New Delhi, Mar 15 (IBNS) As the world celebrates the 'Consumer Day', majority of Indian consumers polled by ASSOCHAM said they were often short-changed mostly by providers of services like telecom, electricity, toll roads and education than merchandise goods.
The survey done among 2,500 consumers across ten major cities threw some useful points relating to the response time of the service providers, lack of immediate relief and redress by regulators and poor follow-up by the companies providing services.
The poll was done among the age group of consumers 18-65 and the services also included insurance, pensions, mutual funds and monthly income schemes of different financial intermediaries. The cities covered were: Delhi, Mumbai, Chennai, Kolkatta, Hyderabad, Bengaluru, Ahmedabad, Pune, Chandigarh and Lucknow.
They included college students, young professionals, blue-collar factory workers, housewives and senior citizens. The coverage not only included the services offered by the private sector companies but also the government organs and bodies like municipal corporations, banks, insurance companies and the power utilities.
"The most common complaint against the providers of the government services was the apathy of the staff, no redress at the senior level, lack of automation. The worst performers in terms of consumer satisfaction among the government departments were the transport licensing authorities, house tax payments, property transactions and electricity connections and billings," said D S Rawat Secretary General ASSOCHAM.
The private sector thanks to information technology applications fared far better in the areas of mobile telephony, credit cards and in some cases electricity (where it has been privatised). But the main problems even in the private sector pertained to over-billings, no follow-up, over-promising by the sales staff and delays in installations and commissioning.
"While automation has helped and the call centres are of some help, the consumers' calls are kept on hold and they are made to press one button or the other - for language synchronisation or service matching," revealed the ASSOCHAM poll report.
The worst problem among the private sector service providers is the lack of connects between the regulators and the consumers, who do not really know how to approach about their complaints. "Besides, the procedures are complicated... Secondly, several of the regulators are kind of quasi-judicial bodies, the consumers fear as if they have to go through the court proceedings with involvement of level help," the report found.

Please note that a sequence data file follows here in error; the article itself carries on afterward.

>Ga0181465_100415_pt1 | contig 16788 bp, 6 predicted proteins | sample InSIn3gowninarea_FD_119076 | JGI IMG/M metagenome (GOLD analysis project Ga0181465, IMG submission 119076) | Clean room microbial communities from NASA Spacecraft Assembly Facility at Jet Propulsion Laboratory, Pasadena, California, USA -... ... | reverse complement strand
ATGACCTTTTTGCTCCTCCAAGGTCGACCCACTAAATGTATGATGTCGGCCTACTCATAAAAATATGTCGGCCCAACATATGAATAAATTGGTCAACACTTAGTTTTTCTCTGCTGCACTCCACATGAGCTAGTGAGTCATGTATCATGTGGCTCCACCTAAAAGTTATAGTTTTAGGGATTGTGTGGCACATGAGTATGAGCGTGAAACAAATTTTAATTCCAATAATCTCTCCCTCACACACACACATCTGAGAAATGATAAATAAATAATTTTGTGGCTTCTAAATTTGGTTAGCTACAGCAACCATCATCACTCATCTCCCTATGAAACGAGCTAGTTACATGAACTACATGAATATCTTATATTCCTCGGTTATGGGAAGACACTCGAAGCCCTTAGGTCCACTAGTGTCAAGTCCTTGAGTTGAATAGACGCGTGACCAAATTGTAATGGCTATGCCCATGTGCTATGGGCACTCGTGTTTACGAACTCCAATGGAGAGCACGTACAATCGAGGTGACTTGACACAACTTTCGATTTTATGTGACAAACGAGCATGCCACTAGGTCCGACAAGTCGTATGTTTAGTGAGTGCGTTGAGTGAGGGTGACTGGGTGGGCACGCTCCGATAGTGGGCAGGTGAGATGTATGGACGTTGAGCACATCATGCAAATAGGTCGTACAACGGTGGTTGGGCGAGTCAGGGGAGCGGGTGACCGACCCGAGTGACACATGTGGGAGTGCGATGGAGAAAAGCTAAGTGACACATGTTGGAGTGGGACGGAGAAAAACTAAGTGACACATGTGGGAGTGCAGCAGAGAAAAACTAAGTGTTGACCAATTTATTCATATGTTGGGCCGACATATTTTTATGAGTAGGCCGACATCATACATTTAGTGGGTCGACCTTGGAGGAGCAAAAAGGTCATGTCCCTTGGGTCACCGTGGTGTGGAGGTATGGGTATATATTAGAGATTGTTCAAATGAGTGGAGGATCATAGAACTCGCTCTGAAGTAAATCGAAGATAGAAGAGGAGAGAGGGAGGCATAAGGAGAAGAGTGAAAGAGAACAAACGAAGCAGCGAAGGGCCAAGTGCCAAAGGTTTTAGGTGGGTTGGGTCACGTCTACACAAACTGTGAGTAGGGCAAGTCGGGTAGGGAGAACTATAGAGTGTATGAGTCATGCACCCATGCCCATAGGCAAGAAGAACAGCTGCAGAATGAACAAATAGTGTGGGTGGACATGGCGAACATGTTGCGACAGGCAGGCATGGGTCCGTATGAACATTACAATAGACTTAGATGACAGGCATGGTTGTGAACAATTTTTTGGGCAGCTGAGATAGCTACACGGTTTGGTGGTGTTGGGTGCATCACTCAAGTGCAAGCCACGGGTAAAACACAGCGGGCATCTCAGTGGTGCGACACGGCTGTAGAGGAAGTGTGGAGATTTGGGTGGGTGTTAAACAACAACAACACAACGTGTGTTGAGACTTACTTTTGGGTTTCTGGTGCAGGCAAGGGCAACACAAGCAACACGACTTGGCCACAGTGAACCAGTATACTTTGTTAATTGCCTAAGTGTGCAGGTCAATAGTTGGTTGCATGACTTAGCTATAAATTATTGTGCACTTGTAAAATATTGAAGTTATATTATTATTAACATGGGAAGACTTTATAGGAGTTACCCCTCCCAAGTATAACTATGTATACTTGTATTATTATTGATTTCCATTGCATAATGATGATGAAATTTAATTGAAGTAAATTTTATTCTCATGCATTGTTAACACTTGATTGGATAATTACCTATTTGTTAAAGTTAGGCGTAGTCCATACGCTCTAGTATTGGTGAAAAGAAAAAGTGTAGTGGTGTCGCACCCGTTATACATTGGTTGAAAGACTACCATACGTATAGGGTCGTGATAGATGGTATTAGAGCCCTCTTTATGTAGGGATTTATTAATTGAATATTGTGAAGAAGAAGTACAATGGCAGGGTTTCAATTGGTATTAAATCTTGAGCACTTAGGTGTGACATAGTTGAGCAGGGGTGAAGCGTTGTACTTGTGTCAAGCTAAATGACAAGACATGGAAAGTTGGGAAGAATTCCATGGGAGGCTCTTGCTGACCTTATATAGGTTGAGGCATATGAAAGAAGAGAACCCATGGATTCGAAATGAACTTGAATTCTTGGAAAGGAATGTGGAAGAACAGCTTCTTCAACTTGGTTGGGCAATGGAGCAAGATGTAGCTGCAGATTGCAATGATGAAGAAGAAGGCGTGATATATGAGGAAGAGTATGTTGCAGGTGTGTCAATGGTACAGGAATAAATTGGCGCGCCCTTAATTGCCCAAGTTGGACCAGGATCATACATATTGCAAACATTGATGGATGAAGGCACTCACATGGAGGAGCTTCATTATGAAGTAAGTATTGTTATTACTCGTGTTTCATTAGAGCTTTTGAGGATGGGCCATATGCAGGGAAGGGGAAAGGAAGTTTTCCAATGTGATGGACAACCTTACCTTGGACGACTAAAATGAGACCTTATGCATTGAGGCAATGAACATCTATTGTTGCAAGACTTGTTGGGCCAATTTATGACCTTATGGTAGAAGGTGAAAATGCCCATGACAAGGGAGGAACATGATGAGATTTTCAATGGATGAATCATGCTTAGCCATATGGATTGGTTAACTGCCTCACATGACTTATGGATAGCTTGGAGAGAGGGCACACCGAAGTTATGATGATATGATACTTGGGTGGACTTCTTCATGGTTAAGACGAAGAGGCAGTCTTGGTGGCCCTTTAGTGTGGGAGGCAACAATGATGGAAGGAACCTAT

As far as the Consumer Forums of the state governments and the consumer courts are concerned, the problems are that of delays and costs.
In the area of toll roads, the users feel that they are charged tolls but the quality of the roads is not upto the mark, and in several cases the motorists end up paying tolls even for the roads which are under constructions.
"Over-crowding at the toll gates is a major irritant and the service providers have got themselves a bad name from the motorists," the survey across all the cities showed.
Unfortunately, there was a trust deficit in the mind of consumers even for the regulators. For instance, several of them posed this question why the telecom regulator has not been able to crack a whip on the unsolicited phone calls and SMS.
Likewise, the complaints against the companies offering medical insurance companies have not been fully addressed leaving a lot of mistrust.
The problem in the education sector is that no single authority has been named since it is a state subject.
"Mushrooming of universities pose a different problem. Earlier if a student has an issue he/she could approach a university. Now virtually each college is a university itself. All kind of false promises are made to students in terms of placements prospects and the delivery is not there. The consumer in the education sector is paying the most," the comprehensive ASSOCHAM report found.
As for the merchandise, the grievances related to over-promising, sub-standard service of the products.
The report a lot of work needs to be done at the state government's levels.
"We in the ASSOCHAM would like to work with them after all, the industry has a stake in the consumer, who only is all about India story," said Rawat.